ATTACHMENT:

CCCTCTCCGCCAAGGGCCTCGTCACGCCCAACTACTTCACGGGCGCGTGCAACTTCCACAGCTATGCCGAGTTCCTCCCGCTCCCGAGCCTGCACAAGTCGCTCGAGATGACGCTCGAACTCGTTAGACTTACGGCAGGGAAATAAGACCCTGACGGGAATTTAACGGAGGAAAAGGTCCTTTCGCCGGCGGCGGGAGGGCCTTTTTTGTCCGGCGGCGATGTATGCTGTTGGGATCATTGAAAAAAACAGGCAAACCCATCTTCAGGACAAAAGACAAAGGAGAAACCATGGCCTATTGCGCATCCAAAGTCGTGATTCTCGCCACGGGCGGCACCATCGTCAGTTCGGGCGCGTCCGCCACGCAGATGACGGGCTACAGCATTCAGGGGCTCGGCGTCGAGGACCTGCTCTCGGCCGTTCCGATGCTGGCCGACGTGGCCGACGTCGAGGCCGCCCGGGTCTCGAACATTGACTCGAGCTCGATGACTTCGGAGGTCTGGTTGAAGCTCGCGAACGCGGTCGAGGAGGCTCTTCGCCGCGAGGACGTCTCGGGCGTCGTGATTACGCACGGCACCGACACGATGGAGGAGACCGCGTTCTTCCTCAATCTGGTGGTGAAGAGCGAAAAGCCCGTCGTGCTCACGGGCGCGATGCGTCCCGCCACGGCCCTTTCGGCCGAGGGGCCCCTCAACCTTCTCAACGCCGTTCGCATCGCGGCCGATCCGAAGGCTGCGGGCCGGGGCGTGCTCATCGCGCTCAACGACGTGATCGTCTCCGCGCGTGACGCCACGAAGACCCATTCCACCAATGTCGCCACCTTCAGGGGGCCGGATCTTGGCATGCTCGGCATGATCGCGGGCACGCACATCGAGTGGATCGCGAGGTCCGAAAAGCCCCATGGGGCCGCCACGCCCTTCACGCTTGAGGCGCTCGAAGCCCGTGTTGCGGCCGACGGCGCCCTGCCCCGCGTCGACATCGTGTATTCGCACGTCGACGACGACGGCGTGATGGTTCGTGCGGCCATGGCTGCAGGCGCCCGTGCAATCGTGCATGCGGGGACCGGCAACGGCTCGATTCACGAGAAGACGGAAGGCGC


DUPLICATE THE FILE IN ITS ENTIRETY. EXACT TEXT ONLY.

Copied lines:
CCCTCTCCGCCAAGGGCCTCGTCACGCCCAACTACTTCACGGGCGCGTGCAACTTCCACAGCTATGCCGAGTTCCTCCCGCTCCCGAGCCTGCACAAGTCGCTCGAGATGACGCTCGAACTCGTTAGACTTACGGCAGGGAAATAAGACCCTGACGGGAATTTAACGGAGGAAAAGGTCCTTTCGCCGGCGGCGGGAGGGCCTTTTTTGTCCGGCGGCGATGTATGCTGTTGGGATCATTGAAAAAAACAGGCAAACCCATCTTCAGGACAAAAGACAAAGGAGAAACCATGGCCTATTGCGCATCCAAAGTCGTGATTCTCGCCACGGGCGGCACCATCGTCAGTTCGGGCGCGTCCGCCACGCAGATGACGGGCTACAGCATTCAGGGGCTCGGCGTCGAGGACCTGCTCTCGGCCGTTCCGATGCTGGCCGACGTGGCCGACGTCGAGGCCGCCCGGGTCTCGAACATTGACTCGAGCTCGATGACTTCGGAGGTCTGGTTGAAGCTCGCGAACGCGGTCGAGGAGGCTCTTCGCCGCGAGGACGTCTCGGGCGTCGTGATTACGCACGGCACCGACACGATGGAGGAGACCGCGTTCTTCCTCAATCTGGTGGTGAAGAGCGAAAAGCCCGTCGTGCTCACGGGCGCGATGCGTCCCGCCACGGCCCTTTCGGCCGAGGGGCCCCTCAACCTTCTCAACGCCGTTCGCATCGCGGCCGATCCGAAGGCTGCGGGCCGGGGCGTGCTCATCGCGCTCAACGACGTGATCGTCTCCGCGCGTGACGCCACGAAGACCCATTCCACCAATGTCGCCACCTTCAGGGGGCCGGATCTTGGCATGCTCGGCATGATCGCGGGCACGCACATCGAGTGGATCGCGAGGTCCGAAAAGCCCCATGGGGCCGCCACGCCCTTCACGCTTGAGGCGCTCGAAGCCCGTGTTGCGGCCGACGGCGCCCTGCCCCGCGTCGACATCGTGTATTCGCACGTCGACGACGACGGCGTGATGGTTCGTGCGGCCATGGCTGCAGGCGCCCGTGCAATCGTGCATGCGGGGACCGGCAACGGCTCGATTCACGAGAAGACGGAAGGCGC